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For most of its existence, Major League Soccer has struggled to tap into the passion, and especially the TV ratings, of the Mexican and Mexican American fan base.
The league imported Mexican stars such as Jorge Campos, Rafa Márquez, Cuauhtémoc Blanco and Claudio Suárez; created tournaments such as the Leagues Cup, Campeones Cup and short-lived SuperLiga to compete against Mexican teams; and even played 10 seasons with a Liga MX-affiliated franchise in Chivas USA. None of that had the desired impact.
So MLS will try another approach Saturday when the Galaxy (2-1-0) and Javier “Chicharito” Hernández, Mexico’s all-time leading scorer, face off against LAFC (1-0-2) and Carlos Vela, the league’s single-season scoring leader, before a socially distanced crowd of 7,193 at Dignity Health Sports Park and a national TV audience on Fox.
If both men play, it will be the most significant meeting of Mexican stars in league history.
“Having iconic players like Carlos Vela, Javier Hernández and other Mexican national team standouts in the headlines throughout Mexico has a significant benefit toward increasing the fan base for Major League Soccer and deepening the engagement of our current fan base,” said Dan Courtemanche, MLS’ executive vice president of communications.
“It's a priority for Major League Soccer to showcase Saturday's match and have it in prime time on the East Coast.”
That showcase could lose much of its luster if Vela, whose 52 career MLS goals are most by a Mexican player, is unable to participate. Vela, who came out of LAFC’s opener with a quadriceps injury after 22 minutes, has only recently returned to training, and coach Bob Bradley said his status would be a game-time decision.
With or without Vela, MLS is making inroads with Latino viewers, especially those in the younger demographics who don’t remember the league’s halting early years. And they are drawn now not just by Mexican internationals like Vela and Hernández, but by young South Americans such as LAFC’s Diego Rossi and Atlanta United’s Ezequiel Barco, and the presence of former European stars like Inter Miami’s Gonzalo Higuain and Blaise Matuidi.
But the league still has a lot of work to do.
The most-watched MLS game in the season’s first three weeks — the Galaxy’s opener with Inter Miami — drew a combined 558,000 viewers on ABC and ESPN Deportes. Yet that was 155,000 less than Liga MX games are averaging in the U.S. on the Spanish-language Univision/TUDN network, according to Nielsen. And Saturday’s marquee matchup may not win over many more hearts and eyeballs since it will kick off at the same time as the Liga MX single-elimination playoff game between Atlas and Tigres on Univision/TUDN.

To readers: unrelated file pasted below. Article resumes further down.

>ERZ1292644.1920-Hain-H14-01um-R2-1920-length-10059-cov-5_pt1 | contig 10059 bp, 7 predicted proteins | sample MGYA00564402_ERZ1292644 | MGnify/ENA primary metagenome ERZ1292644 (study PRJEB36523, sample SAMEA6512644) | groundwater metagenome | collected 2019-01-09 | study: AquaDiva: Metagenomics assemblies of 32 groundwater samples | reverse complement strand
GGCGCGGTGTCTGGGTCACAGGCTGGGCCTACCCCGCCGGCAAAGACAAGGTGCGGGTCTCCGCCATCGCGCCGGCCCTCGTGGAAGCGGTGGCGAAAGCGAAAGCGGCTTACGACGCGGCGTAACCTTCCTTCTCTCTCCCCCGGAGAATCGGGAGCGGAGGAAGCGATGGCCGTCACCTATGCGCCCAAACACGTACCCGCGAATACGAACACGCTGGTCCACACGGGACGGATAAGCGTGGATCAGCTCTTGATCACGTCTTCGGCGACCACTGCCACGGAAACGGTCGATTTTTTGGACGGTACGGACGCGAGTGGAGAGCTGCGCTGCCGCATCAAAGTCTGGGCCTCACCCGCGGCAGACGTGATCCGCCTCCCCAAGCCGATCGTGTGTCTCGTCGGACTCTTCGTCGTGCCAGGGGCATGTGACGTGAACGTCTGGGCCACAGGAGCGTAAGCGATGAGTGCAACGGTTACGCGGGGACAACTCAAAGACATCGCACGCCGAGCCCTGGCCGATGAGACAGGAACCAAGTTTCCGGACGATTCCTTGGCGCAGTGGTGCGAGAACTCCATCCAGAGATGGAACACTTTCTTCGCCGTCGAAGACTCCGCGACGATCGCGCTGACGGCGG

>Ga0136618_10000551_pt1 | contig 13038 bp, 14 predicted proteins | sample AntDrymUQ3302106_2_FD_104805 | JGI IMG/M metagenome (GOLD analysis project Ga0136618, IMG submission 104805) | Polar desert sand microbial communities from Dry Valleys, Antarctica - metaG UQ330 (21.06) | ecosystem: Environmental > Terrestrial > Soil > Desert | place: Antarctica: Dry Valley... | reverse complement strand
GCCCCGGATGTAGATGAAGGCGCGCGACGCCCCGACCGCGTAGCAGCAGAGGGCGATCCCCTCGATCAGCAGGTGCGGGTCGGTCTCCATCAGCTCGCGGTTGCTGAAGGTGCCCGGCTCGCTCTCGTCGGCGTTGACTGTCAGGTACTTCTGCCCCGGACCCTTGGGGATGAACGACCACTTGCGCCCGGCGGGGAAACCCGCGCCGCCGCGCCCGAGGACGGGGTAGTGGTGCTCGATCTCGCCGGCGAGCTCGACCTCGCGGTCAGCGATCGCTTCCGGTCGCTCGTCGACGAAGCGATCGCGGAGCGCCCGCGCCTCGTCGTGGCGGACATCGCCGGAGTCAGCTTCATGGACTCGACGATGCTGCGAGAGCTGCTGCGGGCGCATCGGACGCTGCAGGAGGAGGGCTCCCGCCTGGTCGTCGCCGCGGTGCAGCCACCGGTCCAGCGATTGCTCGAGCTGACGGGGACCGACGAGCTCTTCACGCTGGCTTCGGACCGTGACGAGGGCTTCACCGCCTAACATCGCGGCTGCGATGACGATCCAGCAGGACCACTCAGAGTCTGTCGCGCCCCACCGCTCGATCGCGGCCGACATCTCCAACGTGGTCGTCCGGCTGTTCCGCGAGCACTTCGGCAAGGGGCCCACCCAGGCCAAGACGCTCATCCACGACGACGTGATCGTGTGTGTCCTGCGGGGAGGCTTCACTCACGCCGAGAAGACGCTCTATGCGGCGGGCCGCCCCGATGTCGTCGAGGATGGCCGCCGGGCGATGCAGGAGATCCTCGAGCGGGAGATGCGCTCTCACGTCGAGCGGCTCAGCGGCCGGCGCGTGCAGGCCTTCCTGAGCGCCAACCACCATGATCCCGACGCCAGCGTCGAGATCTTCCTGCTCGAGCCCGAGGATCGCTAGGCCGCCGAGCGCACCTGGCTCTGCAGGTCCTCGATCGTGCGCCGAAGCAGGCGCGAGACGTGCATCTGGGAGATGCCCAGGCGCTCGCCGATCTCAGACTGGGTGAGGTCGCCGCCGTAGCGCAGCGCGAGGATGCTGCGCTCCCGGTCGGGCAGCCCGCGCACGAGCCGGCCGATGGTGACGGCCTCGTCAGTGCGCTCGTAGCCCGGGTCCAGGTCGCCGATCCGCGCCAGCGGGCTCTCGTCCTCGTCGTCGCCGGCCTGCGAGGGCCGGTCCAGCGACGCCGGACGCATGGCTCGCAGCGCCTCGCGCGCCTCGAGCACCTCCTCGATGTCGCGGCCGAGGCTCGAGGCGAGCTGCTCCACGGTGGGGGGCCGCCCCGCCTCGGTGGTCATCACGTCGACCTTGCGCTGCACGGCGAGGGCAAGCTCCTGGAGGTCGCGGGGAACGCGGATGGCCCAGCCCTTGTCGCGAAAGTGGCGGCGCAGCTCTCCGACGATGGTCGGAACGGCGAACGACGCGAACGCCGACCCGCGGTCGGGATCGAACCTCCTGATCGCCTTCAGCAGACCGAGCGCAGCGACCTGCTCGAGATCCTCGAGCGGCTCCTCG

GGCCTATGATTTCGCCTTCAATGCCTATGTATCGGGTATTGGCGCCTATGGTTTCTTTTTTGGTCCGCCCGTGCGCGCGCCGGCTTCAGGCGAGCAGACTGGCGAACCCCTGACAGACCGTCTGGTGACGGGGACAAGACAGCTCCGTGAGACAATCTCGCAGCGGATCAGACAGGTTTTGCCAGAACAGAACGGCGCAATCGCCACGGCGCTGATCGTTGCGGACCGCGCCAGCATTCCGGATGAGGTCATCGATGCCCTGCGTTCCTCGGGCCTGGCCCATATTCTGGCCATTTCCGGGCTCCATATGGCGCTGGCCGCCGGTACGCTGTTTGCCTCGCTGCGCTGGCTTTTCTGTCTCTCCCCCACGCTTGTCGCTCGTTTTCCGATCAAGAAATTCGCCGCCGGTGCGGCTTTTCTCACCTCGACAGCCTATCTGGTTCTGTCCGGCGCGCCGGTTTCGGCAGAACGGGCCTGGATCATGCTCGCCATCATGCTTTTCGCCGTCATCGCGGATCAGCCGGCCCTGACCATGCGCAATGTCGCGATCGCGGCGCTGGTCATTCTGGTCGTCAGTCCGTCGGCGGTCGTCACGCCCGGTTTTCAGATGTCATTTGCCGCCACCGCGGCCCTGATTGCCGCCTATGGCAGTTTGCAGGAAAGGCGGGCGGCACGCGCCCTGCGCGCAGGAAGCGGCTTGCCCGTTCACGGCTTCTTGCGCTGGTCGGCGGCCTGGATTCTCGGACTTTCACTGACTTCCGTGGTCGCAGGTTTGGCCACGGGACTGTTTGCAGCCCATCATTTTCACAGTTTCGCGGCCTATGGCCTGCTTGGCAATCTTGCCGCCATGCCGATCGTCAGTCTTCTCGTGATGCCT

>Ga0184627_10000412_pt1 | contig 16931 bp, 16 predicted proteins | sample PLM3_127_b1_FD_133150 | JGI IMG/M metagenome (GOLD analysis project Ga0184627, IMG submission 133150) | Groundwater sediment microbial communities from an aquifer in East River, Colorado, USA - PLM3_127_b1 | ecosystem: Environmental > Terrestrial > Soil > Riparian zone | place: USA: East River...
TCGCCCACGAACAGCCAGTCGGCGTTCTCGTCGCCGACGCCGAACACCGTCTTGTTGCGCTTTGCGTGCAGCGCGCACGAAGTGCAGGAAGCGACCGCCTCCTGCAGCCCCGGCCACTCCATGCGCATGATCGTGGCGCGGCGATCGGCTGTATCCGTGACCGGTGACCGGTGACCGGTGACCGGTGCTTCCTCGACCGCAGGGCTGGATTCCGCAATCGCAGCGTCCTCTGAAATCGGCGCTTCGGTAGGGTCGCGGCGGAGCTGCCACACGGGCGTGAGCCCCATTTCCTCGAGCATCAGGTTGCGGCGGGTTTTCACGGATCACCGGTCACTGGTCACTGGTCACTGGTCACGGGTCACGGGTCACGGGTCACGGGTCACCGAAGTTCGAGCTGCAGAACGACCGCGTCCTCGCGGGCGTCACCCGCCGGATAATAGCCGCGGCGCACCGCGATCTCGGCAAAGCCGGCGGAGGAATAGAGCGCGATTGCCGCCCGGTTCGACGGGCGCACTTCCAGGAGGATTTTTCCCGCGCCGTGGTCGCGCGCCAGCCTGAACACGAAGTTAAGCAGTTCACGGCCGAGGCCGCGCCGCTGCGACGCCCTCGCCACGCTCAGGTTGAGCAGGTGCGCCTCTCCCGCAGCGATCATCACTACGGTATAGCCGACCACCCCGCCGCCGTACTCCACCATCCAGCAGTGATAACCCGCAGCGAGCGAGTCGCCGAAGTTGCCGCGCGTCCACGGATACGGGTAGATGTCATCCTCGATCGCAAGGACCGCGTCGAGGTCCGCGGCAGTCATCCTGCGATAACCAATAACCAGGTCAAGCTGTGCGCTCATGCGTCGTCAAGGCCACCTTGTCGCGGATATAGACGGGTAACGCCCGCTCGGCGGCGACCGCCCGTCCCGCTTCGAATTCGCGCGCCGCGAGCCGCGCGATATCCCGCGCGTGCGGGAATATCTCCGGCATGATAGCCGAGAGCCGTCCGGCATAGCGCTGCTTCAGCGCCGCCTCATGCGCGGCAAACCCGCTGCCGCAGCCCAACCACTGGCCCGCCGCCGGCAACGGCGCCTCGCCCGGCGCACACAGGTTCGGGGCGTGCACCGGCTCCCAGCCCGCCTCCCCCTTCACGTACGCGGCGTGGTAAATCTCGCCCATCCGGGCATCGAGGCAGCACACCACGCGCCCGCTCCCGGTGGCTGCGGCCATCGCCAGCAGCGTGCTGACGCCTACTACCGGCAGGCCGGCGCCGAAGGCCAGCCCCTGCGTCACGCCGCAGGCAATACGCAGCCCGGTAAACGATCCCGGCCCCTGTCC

“There’s still not a big fan base for MLS,” Alejandro Gómez, a veteran soccer journalist, said in Spanish from Mexico City. “It’s still not an event Mexicans follow, much less going up against the start of the Liga MX playoffs.”
But, Gómez added, Vela and Hernández, whose league-high five goals in three games has been big news in Mexico, may be the exceptions to that rule.
“They’re two players who define a generation. They’re players that people like,” he said.
Those who do tune in could see history because the former teammates, who came up through the Chivas player-development system together, haven’t played against one another since a 2013 Champions League game, when Hernández was at Manchester United and Vela was with Real Sociedad.
Hernández, who missed the Galaxy’s three games with LAFC last season, said Thursday that he hopes Vela plays.
“I don’t know if Mexico is going to care about that or not,” he said. “[But] this one has more special meaning in a way. We grew up together in Guadalajara. We played together in two World Cups.
“Obviously I always want to face the best teams, the best players. It’s always great when Vela and the best players in the MLS are available, are doing good. That elevates the level of this league. It will be amazing if he can play.”
Galaxy coach Greg Vanney, who has watched MLS chase Mexican and Mexican American fans since its inception, agreed.
“It’s an important fan base for the league and for our communities and even the players,” he said. “This is another great opportunity for two teams with two fantastic players who come from Mexico to compete and a rivalry for Los Angeles. Those are definitely prominent sort of headlines.”
This story originally appeared in Los Angeles Times.